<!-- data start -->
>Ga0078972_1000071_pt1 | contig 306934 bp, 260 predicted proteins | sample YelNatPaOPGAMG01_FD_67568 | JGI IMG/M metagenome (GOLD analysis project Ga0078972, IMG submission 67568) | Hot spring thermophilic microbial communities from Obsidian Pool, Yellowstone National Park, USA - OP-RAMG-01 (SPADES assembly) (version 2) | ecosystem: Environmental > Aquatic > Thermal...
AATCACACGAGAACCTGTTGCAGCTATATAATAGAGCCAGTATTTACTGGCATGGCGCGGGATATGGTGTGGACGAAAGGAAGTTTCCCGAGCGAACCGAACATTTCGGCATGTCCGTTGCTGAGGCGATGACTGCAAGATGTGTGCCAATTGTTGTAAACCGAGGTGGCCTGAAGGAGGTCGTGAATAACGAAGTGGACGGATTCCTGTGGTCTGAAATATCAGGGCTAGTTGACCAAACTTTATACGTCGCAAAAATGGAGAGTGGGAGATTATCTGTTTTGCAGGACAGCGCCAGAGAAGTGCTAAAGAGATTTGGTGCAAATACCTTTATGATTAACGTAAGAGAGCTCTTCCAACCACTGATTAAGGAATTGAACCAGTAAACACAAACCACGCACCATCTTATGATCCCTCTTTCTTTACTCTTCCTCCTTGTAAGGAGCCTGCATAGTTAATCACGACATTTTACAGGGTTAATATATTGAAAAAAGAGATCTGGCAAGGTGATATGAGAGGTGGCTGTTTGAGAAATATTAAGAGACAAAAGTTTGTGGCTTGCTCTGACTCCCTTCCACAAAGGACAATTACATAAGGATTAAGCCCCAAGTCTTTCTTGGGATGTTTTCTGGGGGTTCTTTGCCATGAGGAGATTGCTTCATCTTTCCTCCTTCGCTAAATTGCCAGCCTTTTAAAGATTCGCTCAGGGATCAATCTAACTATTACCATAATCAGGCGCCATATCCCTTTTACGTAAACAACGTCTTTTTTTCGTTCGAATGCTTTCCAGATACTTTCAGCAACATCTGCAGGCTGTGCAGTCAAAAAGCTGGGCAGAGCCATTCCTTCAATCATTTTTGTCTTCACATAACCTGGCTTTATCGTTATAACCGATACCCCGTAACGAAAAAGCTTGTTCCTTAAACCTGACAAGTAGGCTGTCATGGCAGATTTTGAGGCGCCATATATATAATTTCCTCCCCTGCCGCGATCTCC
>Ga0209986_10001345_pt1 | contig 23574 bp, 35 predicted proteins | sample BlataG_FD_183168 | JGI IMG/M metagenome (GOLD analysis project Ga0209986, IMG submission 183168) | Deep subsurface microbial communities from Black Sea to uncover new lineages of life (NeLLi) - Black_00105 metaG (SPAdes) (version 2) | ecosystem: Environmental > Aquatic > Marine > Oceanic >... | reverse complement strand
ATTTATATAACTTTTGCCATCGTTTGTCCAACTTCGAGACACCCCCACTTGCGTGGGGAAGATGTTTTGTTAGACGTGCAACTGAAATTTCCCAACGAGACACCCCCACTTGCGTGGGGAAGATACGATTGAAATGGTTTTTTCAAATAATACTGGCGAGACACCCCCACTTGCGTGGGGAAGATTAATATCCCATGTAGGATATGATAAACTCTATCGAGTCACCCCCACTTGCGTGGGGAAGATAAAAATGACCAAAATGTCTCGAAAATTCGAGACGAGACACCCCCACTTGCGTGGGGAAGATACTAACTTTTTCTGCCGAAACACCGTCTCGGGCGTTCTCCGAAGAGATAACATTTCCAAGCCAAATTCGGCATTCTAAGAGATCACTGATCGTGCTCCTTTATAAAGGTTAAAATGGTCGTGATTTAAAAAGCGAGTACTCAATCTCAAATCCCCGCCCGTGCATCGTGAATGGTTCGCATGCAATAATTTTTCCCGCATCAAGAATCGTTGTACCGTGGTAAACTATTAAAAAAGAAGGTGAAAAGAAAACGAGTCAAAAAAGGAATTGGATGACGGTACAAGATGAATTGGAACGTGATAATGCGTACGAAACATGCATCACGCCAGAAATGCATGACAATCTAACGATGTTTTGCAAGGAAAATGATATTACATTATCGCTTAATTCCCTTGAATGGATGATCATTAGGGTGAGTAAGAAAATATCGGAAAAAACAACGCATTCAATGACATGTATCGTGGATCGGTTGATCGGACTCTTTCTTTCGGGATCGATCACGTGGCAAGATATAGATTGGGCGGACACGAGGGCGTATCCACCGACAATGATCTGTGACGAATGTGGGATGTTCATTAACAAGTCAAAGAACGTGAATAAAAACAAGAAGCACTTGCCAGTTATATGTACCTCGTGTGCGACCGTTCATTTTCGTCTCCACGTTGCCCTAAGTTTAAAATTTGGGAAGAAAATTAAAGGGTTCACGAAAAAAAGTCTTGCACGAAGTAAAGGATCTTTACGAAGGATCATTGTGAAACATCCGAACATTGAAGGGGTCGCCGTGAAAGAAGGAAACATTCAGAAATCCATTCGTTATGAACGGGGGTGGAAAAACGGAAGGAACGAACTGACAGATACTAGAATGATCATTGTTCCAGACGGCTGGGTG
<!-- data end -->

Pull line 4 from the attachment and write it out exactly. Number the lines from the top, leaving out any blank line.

ATTTATATAACTTTTGCCATCGTTTGTCCAACTTCGAGACACCCCCACTTGCGTGGGGAAGATGTTTTGTTAGACGTGCAACTGAAATTTCCCAACGAGACACCCCCACTTGCGTGGGGAAGATACGATTGAAATGGTTTTTTCAAATAATACTGGCGAGACACCCCCACTTGCGTGGGGAAGATTAATATCCCATGTAGGATATGATAAACTCTATCGAGTCACCCCCACTTGCGTGGGGAAGATAAAAATGACCAAAATGTCTCGAAAATTCGAGACGAGACACCCCCACTTGCGTGGGGAAGATACTAACTTTTTCTGCCGAAACACCGTCTCGGGCGTTCTCCGAAGAGATAACATTTCCAAGCCAAATTCGGCATTCTAAGAGATCACTGATCGTGCTCCTTTATAAAGGTTAAAATGGTCGTGATTTAAAAAGCGAGTACTCAATCTCAAATCCCCGCCCGTGCATCGTGAATGGTTCGCATGCAATAATTTTTCCCGCATCAAGAATCGTTGTACCGTGGTAAACTATTAAAAAAGAAGGTGAAAAGAAAACGAGTCAAAAAAGGAATTGGATGACGGTACAAGATGAATTGGAACGTGATAATGCGTACGAAACATGCATCACGCCAGAAATGCATGACAATCTAACGATGTTTTGCAAGGAAAATGATATTACATTATCGCTTAATTCCCTTGAATGGATGATCATTAGGGTGAGTAAGAAAATATCGGAAAAAACAACGCATTCAATGACATGTATCGTGGATCGGTTGATCGGACTCTTTCTTTCGGGATCGATCACGTGGCAAGATATAGATTGGGCGGACACGAGGGCGTATCCACCGACAATGATCTGTGACGAATGTGGGATGTTCATTAACAAGTCAAAGAACGTGAATAAAAACAAGAAGCACTTGCCAGTTATATGTACCTCGTGTGCGACCGTTCATTTTCGTCTCCACGTTGCCCTAAGTTTAAAATTTGGGAAGAAAATTAAAGGGTTCACGAAAAAAAGTCTTGCACGAAGTAAAGGATCTTTACGAAGGATCATTGTGAAACATCCGAACATTGAAGGGGTCGCCGTGAAAGAAGGAAACATTCAGAAATCCATTCGTTATGAACGGGGGTGGAAAAACGGAAGGAACGAACTGACAGATACTAGAATGATCATTGTTCCAGACGGCTGGGTG